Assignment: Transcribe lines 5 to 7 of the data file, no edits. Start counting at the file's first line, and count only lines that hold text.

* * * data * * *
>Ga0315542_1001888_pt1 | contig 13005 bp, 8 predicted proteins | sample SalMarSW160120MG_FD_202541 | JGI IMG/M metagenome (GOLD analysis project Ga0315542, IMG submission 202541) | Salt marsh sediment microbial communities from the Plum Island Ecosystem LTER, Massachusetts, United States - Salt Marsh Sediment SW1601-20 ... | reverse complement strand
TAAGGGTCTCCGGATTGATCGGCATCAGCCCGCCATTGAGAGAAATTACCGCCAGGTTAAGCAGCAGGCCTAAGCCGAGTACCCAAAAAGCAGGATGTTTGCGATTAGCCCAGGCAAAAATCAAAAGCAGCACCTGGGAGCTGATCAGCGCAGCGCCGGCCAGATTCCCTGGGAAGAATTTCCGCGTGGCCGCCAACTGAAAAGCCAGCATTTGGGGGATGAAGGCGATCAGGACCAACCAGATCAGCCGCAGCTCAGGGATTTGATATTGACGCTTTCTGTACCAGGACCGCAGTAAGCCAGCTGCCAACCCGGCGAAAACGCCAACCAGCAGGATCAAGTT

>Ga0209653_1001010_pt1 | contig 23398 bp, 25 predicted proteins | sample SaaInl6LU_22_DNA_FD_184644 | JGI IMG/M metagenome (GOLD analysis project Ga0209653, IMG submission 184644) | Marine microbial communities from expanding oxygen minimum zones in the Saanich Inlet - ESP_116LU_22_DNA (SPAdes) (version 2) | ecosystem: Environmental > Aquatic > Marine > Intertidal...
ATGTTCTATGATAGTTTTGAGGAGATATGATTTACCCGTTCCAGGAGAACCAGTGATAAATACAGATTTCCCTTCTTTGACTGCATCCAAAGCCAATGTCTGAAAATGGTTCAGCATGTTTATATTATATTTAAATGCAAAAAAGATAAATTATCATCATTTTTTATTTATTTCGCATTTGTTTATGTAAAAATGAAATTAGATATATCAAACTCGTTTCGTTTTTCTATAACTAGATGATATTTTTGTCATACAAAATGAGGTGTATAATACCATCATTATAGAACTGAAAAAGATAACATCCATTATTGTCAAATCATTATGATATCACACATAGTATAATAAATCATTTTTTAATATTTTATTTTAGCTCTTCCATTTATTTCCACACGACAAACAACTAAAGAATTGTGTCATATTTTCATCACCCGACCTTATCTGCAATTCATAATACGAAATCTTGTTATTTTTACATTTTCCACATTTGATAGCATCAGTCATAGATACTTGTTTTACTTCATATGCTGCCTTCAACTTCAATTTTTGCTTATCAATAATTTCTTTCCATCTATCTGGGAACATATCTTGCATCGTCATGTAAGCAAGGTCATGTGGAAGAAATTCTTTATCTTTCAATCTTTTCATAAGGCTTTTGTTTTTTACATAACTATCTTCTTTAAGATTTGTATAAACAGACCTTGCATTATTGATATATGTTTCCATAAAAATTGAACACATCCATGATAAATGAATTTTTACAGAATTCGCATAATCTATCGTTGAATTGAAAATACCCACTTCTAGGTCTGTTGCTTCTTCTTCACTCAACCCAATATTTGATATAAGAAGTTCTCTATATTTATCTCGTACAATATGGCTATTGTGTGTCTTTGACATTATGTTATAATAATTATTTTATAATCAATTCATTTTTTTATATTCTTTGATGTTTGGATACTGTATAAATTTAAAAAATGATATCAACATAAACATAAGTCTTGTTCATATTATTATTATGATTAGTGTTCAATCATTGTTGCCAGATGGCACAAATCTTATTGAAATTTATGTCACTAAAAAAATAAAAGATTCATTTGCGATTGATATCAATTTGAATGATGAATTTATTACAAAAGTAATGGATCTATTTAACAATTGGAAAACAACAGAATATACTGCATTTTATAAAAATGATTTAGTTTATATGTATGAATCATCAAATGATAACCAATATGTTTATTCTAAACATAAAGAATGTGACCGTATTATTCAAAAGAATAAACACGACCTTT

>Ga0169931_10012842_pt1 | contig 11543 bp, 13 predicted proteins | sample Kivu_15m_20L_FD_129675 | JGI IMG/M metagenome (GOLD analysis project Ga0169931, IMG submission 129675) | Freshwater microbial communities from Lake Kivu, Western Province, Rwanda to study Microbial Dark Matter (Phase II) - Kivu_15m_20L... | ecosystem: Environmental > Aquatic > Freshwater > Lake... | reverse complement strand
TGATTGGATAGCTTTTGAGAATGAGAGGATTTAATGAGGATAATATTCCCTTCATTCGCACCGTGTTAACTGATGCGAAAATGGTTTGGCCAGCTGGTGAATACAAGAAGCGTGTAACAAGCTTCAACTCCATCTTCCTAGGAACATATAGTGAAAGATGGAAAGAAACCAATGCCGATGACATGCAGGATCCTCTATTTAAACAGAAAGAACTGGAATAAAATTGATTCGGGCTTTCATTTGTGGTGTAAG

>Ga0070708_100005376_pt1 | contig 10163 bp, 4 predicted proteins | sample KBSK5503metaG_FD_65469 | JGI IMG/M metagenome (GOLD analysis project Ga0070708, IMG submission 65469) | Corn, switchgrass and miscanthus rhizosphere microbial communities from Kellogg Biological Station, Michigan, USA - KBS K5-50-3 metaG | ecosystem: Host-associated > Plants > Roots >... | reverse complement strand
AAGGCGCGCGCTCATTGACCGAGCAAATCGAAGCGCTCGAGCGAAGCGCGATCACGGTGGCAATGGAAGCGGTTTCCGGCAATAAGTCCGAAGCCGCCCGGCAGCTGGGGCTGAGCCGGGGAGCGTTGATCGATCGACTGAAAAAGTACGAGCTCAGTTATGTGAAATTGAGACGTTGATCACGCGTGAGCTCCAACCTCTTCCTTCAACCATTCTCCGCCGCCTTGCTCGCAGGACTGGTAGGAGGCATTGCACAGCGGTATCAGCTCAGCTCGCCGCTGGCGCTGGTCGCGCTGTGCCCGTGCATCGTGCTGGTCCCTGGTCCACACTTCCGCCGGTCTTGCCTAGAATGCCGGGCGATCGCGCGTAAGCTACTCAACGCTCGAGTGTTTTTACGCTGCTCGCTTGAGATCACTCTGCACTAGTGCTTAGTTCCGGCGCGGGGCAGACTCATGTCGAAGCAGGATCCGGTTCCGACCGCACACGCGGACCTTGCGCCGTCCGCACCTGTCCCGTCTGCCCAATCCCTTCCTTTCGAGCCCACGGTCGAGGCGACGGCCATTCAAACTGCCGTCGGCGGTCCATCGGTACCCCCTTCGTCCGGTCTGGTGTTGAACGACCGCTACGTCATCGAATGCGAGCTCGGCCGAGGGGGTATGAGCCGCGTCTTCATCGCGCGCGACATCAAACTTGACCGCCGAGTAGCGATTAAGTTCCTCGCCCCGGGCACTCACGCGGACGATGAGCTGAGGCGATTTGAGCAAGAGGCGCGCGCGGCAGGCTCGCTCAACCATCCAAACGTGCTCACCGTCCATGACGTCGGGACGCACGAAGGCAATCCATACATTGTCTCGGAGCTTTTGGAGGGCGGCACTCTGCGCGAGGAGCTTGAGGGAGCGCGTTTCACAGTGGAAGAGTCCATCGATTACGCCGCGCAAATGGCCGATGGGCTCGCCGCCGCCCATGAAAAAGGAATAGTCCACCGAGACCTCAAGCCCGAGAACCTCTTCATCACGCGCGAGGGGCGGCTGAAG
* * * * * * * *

>Ga0169931_10012842_pt1 | contig 11543 bp, 13 predicted proteins | sample Kivu_15m_20L_FD_129675 | JGI IMG/M metagenome (GOLD analysis project Ga0169931, IMG submission 129675) | Freshwater microbial communities from Lake Kivu, Western Province, Rwanda to study Microbial Dark Matter (Phase II) - Kivu_15m_20L... | ecosystem: Environmental > Aquatic > Freshwater > Lake... | reverse complement strand
TGATTGGATAGCTTTTGAGAATGAGAGGATTTAATGAGGATAATATTCCCTTCATTCGCACCGTGTTAACTGATGCGAAAATGGTTTGGCCAGCTGGTGAATACAAGAAGCGTGTAACAAGCTTCAACTCCATCTTCCTAGGAACATATAGTGAAAGATGGAAAGAAACCAATGCCGATGACATGCAGGATCCTCTATTTAAACAGAAAGAACTGGAATAAAATTGATTCGGGCTTTCATTTGTGGTGTAAG

>Ga0070708_100005376_pt1 | contig 10163 bp, 4 predicted proteins | sample KBSK5503metaG_FD_65469 | JGI IMG/M metagenome (GOLD analysis project Ga0070708, IMG submission 65469) | Corn, switchgrass and miscanthus rhizosphere microbial communities from Kellogg Biological Station, Michigan, USA - KBS K5-50-3 metaG | ecosystem: Host-associated > Plants > Roots >... | reverse complement strand